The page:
FLETCHER: No absolutely, and this is another element here. Michael Oher all along disliked the movie. You know, he felt like he was portrayed as unintelligent, as slow, as someone who didn’t have agency, didn’t have pluck, didn’t have internal drive.
And all these things, of course, played a part in his success – you know, not only being an NFL player, but being a college graduate, a guy who came from the circumstances he came from to, sort of, make it that far. So that’s been one thing.
And he was willing to kind of live that myth, if you will, thinking, “OK, you know, the movie’s an inspirational thing. It’s a movie, after all. And, you know, I can live with that.” But he always believed that the Tuohys loved him and that their help for him was genuine. And now that’s gone away. So that totally changes, kind of, how I think we all should see the story, if this is indeed true.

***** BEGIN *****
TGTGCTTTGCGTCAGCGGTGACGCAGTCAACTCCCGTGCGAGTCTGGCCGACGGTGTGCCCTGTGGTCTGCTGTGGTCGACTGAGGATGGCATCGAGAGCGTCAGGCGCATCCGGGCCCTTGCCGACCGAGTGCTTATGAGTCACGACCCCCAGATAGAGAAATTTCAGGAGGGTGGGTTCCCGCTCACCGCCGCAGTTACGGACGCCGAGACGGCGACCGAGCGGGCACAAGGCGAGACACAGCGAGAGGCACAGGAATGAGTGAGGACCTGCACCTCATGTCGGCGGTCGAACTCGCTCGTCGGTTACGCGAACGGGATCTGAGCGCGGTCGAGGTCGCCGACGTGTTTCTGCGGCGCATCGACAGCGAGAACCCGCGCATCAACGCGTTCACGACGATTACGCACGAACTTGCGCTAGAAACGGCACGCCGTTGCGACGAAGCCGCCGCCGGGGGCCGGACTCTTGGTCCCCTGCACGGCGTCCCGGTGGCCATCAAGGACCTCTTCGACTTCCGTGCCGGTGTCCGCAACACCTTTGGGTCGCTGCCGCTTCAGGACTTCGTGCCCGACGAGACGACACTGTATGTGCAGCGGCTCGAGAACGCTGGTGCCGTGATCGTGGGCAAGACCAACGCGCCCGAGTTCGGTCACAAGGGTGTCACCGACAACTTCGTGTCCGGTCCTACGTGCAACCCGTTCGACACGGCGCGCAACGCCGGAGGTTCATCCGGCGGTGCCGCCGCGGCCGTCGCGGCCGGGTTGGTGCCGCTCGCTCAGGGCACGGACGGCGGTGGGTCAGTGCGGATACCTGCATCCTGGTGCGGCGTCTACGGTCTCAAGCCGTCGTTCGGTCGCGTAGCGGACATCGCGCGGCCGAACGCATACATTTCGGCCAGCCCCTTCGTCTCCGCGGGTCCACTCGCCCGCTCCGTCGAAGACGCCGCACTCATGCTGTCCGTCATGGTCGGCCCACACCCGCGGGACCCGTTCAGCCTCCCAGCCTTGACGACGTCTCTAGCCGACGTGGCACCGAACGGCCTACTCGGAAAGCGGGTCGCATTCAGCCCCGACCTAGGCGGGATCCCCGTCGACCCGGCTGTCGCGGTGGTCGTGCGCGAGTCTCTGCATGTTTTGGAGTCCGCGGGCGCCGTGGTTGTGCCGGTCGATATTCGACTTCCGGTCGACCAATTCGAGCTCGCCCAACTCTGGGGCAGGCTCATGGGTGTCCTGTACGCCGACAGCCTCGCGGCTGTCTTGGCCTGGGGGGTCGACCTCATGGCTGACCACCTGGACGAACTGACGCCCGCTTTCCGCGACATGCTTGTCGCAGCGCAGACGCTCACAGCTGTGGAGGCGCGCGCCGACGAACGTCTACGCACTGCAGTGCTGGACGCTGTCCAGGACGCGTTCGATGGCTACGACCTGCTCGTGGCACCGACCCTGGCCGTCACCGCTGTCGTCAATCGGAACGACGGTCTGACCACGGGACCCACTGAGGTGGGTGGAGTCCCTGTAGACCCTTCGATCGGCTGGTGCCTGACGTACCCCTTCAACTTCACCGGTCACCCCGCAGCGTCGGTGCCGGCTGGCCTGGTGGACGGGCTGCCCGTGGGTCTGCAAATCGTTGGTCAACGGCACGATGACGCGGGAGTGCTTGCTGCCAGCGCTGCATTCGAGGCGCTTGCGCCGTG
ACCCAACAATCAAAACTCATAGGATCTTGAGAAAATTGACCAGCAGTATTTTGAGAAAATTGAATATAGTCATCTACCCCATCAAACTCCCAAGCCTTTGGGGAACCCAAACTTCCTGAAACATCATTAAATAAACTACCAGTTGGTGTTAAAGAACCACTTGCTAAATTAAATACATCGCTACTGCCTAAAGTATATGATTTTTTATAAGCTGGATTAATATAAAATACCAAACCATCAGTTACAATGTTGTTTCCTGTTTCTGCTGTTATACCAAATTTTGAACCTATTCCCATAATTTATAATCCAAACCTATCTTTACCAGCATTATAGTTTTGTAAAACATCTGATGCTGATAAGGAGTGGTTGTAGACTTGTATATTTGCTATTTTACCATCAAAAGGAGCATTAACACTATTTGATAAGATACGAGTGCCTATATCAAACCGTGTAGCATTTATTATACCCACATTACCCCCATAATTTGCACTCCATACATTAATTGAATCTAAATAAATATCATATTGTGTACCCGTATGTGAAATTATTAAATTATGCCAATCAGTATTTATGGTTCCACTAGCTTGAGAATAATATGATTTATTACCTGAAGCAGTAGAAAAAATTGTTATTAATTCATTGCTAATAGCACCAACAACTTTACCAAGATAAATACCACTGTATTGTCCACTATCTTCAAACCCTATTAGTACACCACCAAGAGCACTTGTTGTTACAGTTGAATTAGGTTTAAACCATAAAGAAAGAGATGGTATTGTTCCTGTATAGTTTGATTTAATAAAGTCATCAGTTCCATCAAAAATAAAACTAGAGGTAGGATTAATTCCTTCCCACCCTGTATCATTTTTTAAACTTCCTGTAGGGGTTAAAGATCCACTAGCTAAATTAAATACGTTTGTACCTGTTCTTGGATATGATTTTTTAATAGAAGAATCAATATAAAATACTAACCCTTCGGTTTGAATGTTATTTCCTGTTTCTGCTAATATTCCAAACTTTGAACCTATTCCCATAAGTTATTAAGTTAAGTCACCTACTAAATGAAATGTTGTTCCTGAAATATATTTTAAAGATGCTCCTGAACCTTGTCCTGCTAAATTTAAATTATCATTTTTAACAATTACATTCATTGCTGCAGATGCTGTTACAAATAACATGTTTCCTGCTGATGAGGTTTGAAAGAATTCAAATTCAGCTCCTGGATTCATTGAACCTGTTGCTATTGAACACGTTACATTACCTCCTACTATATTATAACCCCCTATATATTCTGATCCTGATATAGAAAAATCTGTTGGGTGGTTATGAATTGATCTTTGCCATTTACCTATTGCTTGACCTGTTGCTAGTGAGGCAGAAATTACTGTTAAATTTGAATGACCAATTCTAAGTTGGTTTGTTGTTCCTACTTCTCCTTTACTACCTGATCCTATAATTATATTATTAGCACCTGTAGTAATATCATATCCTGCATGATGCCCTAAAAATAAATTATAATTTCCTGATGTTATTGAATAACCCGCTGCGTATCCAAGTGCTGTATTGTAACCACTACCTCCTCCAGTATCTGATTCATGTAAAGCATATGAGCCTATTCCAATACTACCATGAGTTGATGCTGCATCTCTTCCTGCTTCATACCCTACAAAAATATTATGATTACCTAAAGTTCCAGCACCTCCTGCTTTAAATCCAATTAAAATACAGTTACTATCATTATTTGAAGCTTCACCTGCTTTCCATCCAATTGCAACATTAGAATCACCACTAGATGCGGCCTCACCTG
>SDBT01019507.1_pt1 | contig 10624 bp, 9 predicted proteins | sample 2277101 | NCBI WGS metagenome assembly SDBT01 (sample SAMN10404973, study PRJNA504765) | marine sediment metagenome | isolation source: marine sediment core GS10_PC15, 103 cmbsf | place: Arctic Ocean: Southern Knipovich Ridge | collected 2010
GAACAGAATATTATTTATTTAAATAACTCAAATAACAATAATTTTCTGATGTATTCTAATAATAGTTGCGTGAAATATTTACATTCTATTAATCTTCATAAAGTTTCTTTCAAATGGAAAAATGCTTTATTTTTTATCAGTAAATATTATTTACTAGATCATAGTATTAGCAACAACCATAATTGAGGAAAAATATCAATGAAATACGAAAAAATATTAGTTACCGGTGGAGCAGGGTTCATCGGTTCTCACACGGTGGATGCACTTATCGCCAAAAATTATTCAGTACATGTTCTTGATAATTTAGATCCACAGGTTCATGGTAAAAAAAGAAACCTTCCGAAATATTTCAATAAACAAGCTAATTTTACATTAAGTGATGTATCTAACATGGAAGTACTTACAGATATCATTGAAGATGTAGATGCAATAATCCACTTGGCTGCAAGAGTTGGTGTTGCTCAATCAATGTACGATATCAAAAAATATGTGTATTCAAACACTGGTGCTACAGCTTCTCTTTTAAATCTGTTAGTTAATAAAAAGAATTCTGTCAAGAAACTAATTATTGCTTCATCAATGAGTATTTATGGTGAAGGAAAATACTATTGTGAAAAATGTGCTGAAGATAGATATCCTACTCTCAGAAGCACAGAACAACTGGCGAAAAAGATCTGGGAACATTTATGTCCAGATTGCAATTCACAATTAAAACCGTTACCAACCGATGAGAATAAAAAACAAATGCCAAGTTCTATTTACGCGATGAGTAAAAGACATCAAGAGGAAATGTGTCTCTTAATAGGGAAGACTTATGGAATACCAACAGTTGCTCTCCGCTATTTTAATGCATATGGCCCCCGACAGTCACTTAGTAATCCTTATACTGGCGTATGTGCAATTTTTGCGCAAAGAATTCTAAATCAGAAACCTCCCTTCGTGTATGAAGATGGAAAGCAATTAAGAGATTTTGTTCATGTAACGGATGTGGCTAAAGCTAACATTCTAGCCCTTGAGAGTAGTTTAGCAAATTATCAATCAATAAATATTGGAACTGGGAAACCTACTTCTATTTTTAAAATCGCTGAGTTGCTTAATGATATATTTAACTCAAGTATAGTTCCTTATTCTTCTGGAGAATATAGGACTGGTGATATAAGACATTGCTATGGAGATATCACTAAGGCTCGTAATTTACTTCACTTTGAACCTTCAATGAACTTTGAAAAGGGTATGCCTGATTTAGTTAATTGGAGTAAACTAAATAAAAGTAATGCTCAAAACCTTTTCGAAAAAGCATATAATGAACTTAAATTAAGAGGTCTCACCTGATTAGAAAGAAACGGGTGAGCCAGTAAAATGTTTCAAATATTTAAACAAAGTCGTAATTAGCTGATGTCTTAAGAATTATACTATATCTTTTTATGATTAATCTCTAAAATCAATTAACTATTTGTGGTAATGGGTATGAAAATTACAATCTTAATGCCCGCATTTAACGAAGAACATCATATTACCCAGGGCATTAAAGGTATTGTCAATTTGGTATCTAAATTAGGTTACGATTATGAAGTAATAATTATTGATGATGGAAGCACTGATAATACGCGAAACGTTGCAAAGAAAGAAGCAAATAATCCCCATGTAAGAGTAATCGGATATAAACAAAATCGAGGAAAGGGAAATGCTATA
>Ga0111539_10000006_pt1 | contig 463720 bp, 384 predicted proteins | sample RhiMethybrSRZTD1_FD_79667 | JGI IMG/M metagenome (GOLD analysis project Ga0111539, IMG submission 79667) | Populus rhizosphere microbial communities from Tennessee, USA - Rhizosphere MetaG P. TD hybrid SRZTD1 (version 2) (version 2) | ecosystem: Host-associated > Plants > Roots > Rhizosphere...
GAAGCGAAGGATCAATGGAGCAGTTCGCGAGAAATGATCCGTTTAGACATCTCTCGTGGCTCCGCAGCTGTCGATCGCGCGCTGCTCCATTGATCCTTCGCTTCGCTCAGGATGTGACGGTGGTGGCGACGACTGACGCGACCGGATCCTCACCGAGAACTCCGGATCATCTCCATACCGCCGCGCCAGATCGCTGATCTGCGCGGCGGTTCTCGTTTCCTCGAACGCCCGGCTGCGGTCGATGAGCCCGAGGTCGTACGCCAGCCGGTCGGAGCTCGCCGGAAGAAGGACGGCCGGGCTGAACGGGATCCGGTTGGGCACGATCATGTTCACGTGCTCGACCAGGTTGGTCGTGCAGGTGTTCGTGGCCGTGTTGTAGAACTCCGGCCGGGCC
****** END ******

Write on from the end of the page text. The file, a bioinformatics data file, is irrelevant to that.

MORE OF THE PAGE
MIELKE: You think about when this movie was released. In 2009, people were talking about a post-racial America. You had this movie that was criticized for being kind of this white savior movie. And now you wonder if we look at that differently now with or without Michael Oher’s accusations out there.